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Divorce after 34 years together

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This topic contains 5 replies, has 6 voices, and was last updated by  hello there 1 month, 3 weeks ago.

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  • #300745

    Jenn
    Participant

    My husband told me last November 2018 oh, that he is no longer in love with me. He left me on February 1st. Long story short I have been in counseling ever since he left. And I’ve been hospitalized twice. I didn’t see it coming. We’ve been together since we were 17 years old. We’ve been married for 29 years and together for 34. He has a girl who is a friend that he calls his BFF! I found this out by snooping otherwise I would never have known. I’m just so lost right now. I feel so alone in the world. I bought a house of my own, and I’ve been in it for 2 weeks and I’ve never been so lonely in my life. Just wondering if anyone else has been through this and what your hints are for getting over the loneliness!

    #300755

    anita
    Participant

    Dear Jenn:

    I haven’t been with a partner for that long but I know a man who has been with his now ex wife for that long. She ended the marriage with him. He was lost too, lonely, like you. I can tell it hurt you a lot when he referred to another woman as his best friend forever. As you see, there is no forever.

    I need to be away from the computer for about 11 hours. I would very much like to read more from you. Please do post here anytime. Use it as a journal of sorts, express your thoughts and feelings. I will reply to you when I am back and anytime you post, if you would like me to.

    I hope other members will reply to you as well. Please be good to yourself today/ this evening.

    anita

    • This reply was modified 2 months, 3 weeks ago by  anita.
    #300759

    Sharan
    Participant

    Hi Jenn,
    I am no expert with divorce and I can’t imagine how difficult this is for you. I do however, have experience with helping someone through a break-up from a long-term relationship. I would like to share some tips for getting through it and getting over the loneliness.

    1) Acknowledge that this is something difficult to go through, so accept and feel the emotions you are experiencing. If you’re angry, sad, lonely, that’s perfectly fine. The only way to get over something, is to go through it. Do things that will help you understand your emotions – go for reflective walks, journal your thoughts

    2) Recognise that you are stronger than you know, you WILL get through this! Life is unpredictable and what happened is not your fault, sometimes things just…happen. And that’s life. But whatever life throws at you, you will get through it. I was impressed when I read that you bought a house on your own – that’s amazing! The strength to do that says so much about you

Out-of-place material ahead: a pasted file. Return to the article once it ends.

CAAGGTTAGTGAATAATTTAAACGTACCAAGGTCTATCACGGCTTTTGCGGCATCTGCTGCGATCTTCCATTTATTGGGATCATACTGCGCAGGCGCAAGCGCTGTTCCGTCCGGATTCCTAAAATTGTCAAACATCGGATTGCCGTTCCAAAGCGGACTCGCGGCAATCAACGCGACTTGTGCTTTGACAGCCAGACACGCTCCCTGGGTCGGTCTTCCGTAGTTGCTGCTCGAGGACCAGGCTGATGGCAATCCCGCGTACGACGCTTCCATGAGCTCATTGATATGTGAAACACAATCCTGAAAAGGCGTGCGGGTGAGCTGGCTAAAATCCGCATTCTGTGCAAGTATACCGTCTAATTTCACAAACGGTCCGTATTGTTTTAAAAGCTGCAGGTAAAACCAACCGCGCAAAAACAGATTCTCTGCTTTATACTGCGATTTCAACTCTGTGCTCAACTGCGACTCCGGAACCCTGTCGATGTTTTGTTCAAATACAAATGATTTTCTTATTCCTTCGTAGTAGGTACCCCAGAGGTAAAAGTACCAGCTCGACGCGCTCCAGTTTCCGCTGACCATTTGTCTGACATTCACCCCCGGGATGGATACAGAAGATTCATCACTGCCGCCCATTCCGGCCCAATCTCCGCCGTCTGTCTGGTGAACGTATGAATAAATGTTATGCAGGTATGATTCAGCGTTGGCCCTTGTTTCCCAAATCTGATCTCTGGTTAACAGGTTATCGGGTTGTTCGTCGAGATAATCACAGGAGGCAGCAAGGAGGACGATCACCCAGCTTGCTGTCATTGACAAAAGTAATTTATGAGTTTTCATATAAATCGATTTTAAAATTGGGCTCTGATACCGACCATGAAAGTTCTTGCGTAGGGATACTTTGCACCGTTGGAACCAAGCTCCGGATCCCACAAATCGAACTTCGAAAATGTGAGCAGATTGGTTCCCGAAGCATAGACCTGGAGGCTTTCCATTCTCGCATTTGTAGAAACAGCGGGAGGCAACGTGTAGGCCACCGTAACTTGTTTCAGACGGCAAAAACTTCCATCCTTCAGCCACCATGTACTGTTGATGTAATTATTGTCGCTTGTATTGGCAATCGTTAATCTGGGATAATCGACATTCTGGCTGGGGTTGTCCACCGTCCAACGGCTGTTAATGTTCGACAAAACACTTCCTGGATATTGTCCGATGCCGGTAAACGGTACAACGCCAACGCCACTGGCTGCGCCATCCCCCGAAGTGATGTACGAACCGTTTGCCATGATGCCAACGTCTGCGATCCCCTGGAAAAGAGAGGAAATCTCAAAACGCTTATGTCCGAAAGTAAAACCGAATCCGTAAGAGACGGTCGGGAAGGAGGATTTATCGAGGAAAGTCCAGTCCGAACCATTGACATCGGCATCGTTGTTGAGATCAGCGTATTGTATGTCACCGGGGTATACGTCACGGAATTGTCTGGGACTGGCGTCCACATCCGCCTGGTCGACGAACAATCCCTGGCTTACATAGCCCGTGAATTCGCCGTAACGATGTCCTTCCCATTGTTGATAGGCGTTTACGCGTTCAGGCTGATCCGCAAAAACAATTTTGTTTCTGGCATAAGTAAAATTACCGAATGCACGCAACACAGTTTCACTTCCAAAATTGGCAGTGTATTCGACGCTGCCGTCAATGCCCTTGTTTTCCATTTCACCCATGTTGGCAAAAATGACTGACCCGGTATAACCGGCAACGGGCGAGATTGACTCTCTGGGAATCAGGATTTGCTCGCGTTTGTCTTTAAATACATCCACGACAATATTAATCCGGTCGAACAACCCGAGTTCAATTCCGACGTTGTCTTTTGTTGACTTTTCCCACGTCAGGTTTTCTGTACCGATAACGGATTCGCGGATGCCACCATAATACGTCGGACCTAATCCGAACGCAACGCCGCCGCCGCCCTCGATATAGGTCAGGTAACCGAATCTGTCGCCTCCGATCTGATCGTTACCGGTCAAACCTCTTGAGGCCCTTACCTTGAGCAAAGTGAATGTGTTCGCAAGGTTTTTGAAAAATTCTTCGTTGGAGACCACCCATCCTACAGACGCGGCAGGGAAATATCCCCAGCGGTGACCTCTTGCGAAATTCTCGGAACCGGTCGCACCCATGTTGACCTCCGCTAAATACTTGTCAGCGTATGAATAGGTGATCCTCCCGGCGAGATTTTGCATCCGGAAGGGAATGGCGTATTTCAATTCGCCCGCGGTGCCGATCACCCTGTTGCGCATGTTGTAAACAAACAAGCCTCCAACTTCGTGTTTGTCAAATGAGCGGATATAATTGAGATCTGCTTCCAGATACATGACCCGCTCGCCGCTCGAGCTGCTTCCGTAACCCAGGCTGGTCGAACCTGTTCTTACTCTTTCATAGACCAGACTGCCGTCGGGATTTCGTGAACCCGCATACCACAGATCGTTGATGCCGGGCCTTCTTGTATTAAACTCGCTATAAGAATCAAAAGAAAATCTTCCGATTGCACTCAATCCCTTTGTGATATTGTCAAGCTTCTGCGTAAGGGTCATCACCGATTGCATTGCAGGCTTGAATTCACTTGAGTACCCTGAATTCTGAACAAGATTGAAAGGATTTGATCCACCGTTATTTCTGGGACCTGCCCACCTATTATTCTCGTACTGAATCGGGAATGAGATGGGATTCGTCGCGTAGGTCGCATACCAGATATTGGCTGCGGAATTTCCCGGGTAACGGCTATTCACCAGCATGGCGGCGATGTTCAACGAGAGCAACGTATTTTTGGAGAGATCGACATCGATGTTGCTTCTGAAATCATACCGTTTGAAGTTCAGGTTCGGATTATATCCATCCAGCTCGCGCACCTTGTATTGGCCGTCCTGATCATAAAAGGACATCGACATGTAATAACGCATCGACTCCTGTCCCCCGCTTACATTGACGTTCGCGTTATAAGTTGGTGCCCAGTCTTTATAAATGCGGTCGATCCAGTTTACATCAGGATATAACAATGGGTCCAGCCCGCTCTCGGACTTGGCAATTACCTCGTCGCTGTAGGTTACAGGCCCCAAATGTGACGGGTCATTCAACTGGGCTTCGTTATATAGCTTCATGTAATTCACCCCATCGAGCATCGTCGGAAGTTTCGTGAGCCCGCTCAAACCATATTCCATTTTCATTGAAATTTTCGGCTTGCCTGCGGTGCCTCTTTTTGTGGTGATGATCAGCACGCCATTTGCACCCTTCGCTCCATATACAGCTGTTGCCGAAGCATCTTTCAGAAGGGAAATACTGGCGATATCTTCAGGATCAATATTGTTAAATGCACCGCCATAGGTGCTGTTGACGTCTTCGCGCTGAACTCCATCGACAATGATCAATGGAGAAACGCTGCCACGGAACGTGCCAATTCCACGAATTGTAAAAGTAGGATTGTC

3) Lastly, the loneliness. Perfectly understandable. Why not see it as a time to get to know yourself? Begin to love your company? Try this out by thinking to yourself “what do I want to do right now?” maybe it is taking yourself out for a coffee with a good book on a sunday morning, maybe it’s having a glass of wine, maybe it’s signing up for that yoga class you’ve always wanted to do? Don’t forget to reach out to your friends and family too (if they live nearby), invite them over to your new home for a dinner party perhaps?

    That’s all the advice from me. But I do hope this helps and you soon come to realise this is a time for YOU, to re-discover who you are, learn about your emotions and what they’re telling you, realise you’re a strong person and know that sometimes, in life, things happen for no reason so don’t feel bad, that’s just life.

    Sending you lots of love xx

    #301285

    LeenBee
    Participant

    Hi Jenn,

    Firstly I want to say how sorry I am for what you’ve been through. It is the most devastating thing! To be turned away after being together so long. For not being appreciated for all you were and did for them. And the sense of abandonment and pain – it’s deep!

    My husband of 20 years said the same thing to me in July 2016. And then it came out two weeks later that he’d actually found someone else. I tried but nothing I said or did would change his mind. I moved back to my home town in February 2017, taking my three teens with me. At least I had them. But they would go to visit their dad sometimes and the loneliness was unbearable.